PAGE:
ConFusion is a regional convention in Detroit, well organized by friendly staff who cook up interesting panel topics and are always on hand if you have any issues or concerns. The attendees are friendly and ask great questions of panelists, and there’s a larger author presence than I’ve usually seen at smaller conventions. If you’re actively trying to avoid well-known writers when you head to the bar, or even walk down the hallway, you’re out of luck.

I’ve made it a regular stop every year for the last three, when Saladin Ahmed first invited me up, and I’ve  been looking forward to the return trip all winter.

I arrived in the Detroit area early Friday morning and then spent the day wandering around with my brother-in-arms (well, words), John Chris Hocking, and we had a fantastic visit, then a wonderful meal with his wife Cinda. Afterwards, Chris  took me to three great Ann Arbor bookstores: The Dawn Treader, The Vault of Midnight, and Aunt Agatha’s, an award winning bookstore specializing in mystery. Given my newfound interest in noir (discussed here and here), it was a great place to be, and Hocking, being a noir expert, was a fabulous guide — not to mention a generous one. Not only did he present me with several duplicates from his own collection, he insisted on purchasing  a number of books for me that I HAD to read. I eagerly accepted them. I don’t know that Hocking’s suggestions have ever steered me wrong.

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Goth Chick News: Ending “The Season” at Days of the Dead

Thursday, November 21st, 2013 | Posted by Sue Granquist

Days of the Dead Chicago-smallIt is with a heavy sigh that the Goth Chick News team bids farewell to another “season” of Halloween fun but not before attending one last hurrah.

Days of the Dead is a four-city, tour de force of all things horror that rolled through Chicago last weekend.  In addition to a copious list of movie celebrities, this year’s event boasted the largest number of industry vendors ever to attend the Midwest show; including special effects artists, set dressers, authors and indy film makers.

Bigger events come through Chicago, but Days of the Dead has the monopoly on panache.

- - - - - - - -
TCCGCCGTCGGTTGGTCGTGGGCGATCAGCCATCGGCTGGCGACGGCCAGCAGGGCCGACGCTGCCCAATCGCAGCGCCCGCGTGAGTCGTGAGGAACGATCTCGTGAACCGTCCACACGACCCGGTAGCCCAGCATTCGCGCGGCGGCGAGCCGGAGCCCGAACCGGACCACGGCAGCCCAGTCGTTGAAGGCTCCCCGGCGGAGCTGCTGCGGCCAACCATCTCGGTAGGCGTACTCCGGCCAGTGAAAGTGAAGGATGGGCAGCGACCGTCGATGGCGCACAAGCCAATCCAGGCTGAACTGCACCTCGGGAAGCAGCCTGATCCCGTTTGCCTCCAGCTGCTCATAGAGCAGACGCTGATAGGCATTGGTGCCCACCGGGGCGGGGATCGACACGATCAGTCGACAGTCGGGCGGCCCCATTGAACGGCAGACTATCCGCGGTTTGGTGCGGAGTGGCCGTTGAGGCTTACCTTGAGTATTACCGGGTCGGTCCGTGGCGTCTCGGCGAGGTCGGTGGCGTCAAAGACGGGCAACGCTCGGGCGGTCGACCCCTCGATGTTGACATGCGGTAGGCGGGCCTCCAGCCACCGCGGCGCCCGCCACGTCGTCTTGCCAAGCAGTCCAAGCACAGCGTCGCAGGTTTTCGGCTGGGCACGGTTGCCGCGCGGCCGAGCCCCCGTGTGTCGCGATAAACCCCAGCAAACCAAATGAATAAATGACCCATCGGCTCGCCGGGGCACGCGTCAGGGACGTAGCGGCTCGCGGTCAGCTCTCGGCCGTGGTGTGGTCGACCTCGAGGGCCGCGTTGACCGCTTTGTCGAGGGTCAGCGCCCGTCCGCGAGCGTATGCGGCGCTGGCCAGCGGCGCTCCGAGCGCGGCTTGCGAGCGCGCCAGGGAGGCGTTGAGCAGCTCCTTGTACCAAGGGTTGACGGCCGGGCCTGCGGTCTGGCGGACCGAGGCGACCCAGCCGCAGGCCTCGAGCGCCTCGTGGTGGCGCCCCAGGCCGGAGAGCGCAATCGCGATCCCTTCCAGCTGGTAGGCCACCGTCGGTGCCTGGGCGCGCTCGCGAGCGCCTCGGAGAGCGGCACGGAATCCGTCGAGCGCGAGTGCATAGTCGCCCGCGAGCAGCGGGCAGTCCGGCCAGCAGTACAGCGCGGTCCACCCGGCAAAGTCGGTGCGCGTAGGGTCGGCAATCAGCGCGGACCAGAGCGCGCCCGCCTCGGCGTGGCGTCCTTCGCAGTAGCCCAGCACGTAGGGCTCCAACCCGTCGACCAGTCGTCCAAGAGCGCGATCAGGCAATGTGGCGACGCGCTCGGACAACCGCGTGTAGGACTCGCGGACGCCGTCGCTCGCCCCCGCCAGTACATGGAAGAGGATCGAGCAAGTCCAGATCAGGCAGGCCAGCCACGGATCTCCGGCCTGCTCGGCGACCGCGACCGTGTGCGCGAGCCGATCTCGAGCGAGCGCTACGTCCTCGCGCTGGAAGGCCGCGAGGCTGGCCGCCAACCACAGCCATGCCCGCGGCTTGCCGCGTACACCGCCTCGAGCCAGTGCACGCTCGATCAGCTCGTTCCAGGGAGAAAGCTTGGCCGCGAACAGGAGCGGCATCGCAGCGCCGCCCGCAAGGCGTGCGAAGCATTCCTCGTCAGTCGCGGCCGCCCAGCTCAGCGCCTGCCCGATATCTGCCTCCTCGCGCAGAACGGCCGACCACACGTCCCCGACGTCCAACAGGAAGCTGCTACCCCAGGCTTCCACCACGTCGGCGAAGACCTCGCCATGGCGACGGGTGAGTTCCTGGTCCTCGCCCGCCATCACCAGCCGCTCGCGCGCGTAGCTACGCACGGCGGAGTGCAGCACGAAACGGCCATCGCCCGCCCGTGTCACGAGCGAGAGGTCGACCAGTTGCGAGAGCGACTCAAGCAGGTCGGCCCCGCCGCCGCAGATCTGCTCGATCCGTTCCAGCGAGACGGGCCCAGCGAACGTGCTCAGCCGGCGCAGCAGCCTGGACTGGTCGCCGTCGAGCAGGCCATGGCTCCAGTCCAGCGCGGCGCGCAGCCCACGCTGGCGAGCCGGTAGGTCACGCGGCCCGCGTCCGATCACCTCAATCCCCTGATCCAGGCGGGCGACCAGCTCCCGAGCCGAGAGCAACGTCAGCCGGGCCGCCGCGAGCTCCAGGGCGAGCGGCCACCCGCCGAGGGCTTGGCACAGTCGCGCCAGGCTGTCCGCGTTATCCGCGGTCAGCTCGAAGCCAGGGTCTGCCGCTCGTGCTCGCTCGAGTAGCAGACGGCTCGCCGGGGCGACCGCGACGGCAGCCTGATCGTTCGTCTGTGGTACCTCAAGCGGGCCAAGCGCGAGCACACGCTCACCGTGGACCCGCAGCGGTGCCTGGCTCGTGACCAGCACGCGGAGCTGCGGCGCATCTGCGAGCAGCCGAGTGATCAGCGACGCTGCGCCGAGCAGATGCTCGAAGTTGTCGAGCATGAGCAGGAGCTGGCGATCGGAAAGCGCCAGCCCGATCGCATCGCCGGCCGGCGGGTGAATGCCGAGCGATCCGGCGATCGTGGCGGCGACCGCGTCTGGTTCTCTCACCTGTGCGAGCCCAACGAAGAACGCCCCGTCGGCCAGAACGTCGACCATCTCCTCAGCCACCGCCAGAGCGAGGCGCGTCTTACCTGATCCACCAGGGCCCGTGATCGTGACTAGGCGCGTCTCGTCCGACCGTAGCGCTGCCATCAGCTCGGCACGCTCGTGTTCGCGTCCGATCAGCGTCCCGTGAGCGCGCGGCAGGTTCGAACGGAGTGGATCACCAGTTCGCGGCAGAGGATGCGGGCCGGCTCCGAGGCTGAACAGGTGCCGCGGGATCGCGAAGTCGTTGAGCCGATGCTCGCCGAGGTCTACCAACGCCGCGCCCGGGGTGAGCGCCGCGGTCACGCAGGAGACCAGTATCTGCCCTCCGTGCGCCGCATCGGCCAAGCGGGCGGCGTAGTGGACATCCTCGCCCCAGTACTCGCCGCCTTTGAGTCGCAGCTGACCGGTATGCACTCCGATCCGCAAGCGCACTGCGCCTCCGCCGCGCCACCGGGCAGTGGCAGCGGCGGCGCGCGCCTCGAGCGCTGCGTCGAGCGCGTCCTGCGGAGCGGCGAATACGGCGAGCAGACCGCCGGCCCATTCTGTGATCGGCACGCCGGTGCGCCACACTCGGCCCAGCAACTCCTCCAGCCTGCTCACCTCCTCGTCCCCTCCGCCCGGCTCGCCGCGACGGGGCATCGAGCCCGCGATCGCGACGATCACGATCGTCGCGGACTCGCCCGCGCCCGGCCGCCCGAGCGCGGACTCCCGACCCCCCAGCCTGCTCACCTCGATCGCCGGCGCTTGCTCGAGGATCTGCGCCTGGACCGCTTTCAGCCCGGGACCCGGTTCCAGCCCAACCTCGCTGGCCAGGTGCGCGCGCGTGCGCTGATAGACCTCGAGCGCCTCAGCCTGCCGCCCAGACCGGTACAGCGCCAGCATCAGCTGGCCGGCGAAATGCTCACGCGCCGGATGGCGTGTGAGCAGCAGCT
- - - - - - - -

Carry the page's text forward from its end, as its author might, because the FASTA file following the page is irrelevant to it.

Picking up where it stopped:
Let’s wade in shall we?

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New Treasures: Cold and Dark

Monday, October 14th, 2013 | Posted by John ONeill

Cold and Dark-smallI couldn’t go to Gencon in August. I had to work. Someone had to — the rent on our spacious rooftop headquarters here in downtown Chicago doesn’t pay itself.

Certain members of our staff did attend that august gathering, however. I’m not going to point any fingers, but I will point you, without comment, to Howard Andrew Jones’s GenCon Writer’s Symposium 2013 and Andrew Zimmerman Jones’s three-part (three-part! That’s how much fun you can have at Gencon) Post-Convention Recap. That’s right. While some us were putting in long hours, trying to finish that scathing expose on the use of polluted air in model zeppelins, everyone on staff named Jones got to go Indianapolis to party. But I’m not bitter.

I’m lying. I’m totally bitter. What’s a guy got to do to keep up with the Joneses around here? It’s not just all the fun they had; it’s the fantastic loot they brought back. Like Cold and Dark, a new RPG of gritty science fiction horror from Chronicle City – publishers of Dungeonslayers, Achtung! Cthulhu, and the upcoming Punktown – which draws inspiration from Pitch Black, Dead Space, and other classics of dark SF. Here’s the back-cover copy:

Centuries from now mankind lives on in the Sirius galaxy, an enormously vast and dense system of stars. It’s a greedy industrial society run by corporations and the Governmental Industrial Complex. The onslaught of strip-mining has stirred something terrible best left buried and forgotten.

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GenCon 2013 Post-Convention Recap – Part 3: The Pathfinder Booth

Tuesday, September 17th, 2013 | Posted by Andrew Zimmerman Jones

One of the most fun booths at GenCon (a land of many fun booths) is the Paizo booth. They have their own table with nearly round-the-clock author signings and great promotional giveaways, plus they produce fantastic gaming products … this year, having topped previous years in all categories. Their goblin masks were ubiquitous throughout the convention hall, though I did miss the Goblin flash mob on Wednesday evening. But I did have an opportunity to spend time at the booth and talk with CCO Erik Mona about the new developments with their line of games.

Pathfinder Adventure Card Game

PathfinderRotRLDefinitely the biggest hit at the Paizo booth was the release of the first boxed set in the Pathfinder Adventure Card Game (Amazon, Paizo), a massive box containing nearly 500 cards. The demo area where they were running through the game was packed and I never actually made it into a demo slot, though I did watch a few of them.  When I arrived on Thursday morning, there was a line nearly halfway down the wall of the Exhibit Hall, consisting mostly of people who were buying this game.

This isn’t a simple card game, but instead a roleplaying campaign in a box. It can be played by 1 to 4 players – that’s right, it can be played solo – who create a character, and then build a deck of equipment, allies, and magic to help progress through the events of Paizo’s classic Rise of the Runelords adventure path.